Buffalo’s Cold Reality
Julie Bender | Friday, January 28, 2005
Ahh, Super Bowl season once again, a treasured time for sports fans. For me, however, this time of year brings a host of tortured memories.
Let me clarify. I’m from Buffalo. Besides wisecracks about the snow, Buffalo also has a history of athletic letdowns.
Where do I begin? Maybe with the loss of our NBA franchise in 1978? Or perhaps with our failed bid for a Major League Baseball team? Or how about with former Buffalo Bill O.J. Simpson’s murder trial?
These events all wounded the Buffalo pride, but nothing hurt as badly as our four-year Super Bowl run in the early ’90s.
Though I was only six years old when the Bills faced the New York Giants in Super Bowl XXV, I remember it vividly. Buffalo had never been to a Super Bowl before, and football fever invaded our snowy city.
I remember having “Bills Days” at school, which I took to an extreme with my Bills sweatshirt, my large helmet earrings and my “Zubaz” striped hat. Bills songs played on the radio, and young boys had the Buffalo logo buzzed into their hair.
Everyone knows how the story ends, but only those from Buffalo know the pain of watching Scott Norwood attempt the 47-yard field goal with four seconds to go and Buffalo down by one. The echo of that infamous kick still resounds in my head, as do those awful words, “Wide right.”
Stunned, Buffalo fans consoled each other with the sad chorus, “There’s always next year.” And, for once, they were right as we were blessed with four Super Bowls in a row. The pain of losing those four Super Bowls, though, took its toll on the fans. I still remember our last Super Bowl loss to the Dallas Cowboys. I felt disgusted as they showed a television close-up of Jimmy Johnson. As I turned around, I felt sadness watching my brother brush away tears as my dad hugged him.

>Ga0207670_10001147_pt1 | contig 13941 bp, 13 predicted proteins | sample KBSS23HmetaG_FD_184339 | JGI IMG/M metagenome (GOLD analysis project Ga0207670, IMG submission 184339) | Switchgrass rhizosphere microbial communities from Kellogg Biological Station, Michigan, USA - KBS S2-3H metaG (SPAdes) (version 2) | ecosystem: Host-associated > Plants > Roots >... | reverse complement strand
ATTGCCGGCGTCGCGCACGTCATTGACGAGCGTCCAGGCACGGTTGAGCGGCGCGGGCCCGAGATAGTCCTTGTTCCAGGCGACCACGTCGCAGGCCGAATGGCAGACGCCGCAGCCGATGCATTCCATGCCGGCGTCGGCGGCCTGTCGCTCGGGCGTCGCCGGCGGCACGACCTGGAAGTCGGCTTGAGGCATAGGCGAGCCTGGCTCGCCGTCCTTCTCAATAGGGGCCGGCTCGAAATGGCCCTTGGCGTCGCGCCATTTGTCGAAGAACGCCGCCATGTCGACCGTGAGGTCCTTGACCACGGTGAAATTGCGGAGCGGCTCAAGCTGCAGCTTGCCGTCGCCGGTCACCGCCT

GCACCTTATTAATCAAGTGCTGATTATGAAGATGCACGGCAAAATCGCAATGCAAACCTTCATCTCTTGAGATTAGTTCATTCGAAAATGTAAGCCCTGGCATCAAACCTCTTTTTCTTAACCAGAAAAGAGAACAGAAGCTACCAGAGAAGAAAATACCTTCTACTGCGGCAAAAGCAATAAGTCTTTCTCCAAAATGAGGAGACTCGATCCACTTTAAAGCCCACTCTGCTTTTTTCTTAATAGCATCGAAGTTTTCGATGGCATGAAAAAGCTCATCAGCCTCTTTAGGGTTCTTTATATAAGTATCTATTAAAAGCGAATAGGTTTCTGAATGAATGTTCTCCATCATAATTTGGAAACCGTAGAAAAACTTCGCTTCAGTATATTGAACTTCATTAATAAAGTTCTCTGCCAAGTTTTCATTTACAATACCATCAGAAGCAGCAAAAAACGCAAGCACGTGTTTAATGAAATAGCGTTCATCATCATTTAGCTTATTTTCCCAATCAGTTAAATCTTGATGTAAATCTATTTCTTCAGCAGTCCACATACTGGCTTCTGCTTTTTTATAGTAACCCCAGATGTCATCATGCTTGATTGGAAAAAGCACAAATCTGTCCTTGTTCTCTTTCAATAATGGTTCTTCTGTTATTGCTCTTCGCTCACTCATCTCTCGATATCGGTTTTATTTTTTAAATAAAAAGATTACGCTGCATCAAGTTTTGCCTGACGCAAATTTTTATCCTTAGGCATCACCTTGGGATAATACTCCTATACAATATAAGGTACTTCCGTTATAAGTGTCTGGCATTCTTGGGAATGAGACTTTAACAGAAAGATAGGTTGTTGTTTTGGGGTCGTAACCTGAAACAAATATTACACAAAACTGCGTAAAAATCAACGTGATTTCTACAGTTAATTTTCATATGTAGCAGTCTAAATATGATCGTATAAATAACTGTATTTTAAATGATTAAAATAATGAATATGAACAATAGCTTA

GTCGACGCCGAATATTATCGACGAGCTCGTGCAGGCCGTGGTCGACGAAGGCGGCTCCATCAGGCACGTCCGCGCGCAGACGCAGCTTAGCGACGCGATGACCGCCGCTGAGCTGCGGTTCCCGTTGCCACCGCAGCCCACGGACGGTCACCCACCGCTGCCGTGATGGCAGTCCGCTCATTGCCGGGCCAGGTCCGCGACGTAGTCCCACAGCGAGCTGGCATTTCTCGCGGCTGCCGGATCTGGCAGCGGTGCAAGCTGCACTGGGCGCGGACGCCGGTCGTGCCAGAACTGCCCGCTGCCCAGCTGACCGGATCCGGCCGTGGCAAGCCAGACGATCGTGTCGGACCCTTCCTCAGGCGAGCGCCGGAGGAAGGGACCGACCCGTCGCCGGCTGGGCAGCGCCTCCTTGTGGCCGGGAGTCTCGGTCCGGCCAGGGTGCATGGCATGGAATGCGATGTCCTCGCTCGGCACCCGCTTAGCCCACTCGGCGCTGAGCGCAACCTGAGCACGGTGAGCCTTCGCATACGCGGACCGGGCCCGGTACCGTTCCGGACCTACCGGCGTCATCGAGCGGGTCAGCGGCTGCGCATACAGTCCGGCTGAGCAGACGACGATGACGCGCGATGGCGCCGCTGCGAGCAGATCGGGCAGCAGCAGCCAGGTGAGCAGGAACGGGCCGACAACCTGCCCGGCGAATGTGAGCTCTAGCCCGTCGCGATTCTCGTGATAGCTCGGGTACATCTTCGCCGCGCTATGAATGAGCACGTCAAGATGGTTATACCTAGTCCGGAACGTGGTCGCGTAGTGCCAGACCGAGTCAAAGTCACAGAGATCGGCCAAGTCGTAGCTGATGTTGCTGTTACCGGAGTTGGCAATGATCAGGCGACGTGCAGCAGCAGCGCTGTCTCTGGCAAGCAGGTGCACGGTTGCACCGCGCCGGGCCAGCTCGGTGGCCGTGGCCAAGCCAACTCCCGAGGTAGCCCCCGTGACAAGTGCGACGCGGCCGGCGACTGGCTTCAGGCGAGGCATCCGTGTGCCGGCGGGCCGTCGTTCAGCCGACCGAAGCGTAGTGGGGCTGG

Though Buffalo football has never been the same, we got another chance at a national championship with the Sabres in 1999. My family sat on the couch, our eyes glued to the TV as game six of the Stanley Cup went into its third overtime against the Dallas Stars. We weren’t giving up.
That is, we didn’t give up until the Stars’ Brett Hull tapped in the game-winning goal. As the Stars poured onto the ice in celebration, the replay showed that Hull’s skate had been in the crease. Despite a review of the goal, Dallas was declared the winner. To this day, Buffalo fans protest the game with “No Goal” bumper stickers on their cars.
Buffalo has gotten the raw deal in sports too many times, but our fans are resilient. Maybe it’s our naive hope and constant pride – or maybe it’s that we’ve come to grips with the cold reality of losing.
Either way, up in Buffalo, we’re used to the cold.
Contact Julie Bender at firstname.lastname@example.org.
The views expressed in the Inside Column are those of the author and not necessarily those of The Observer.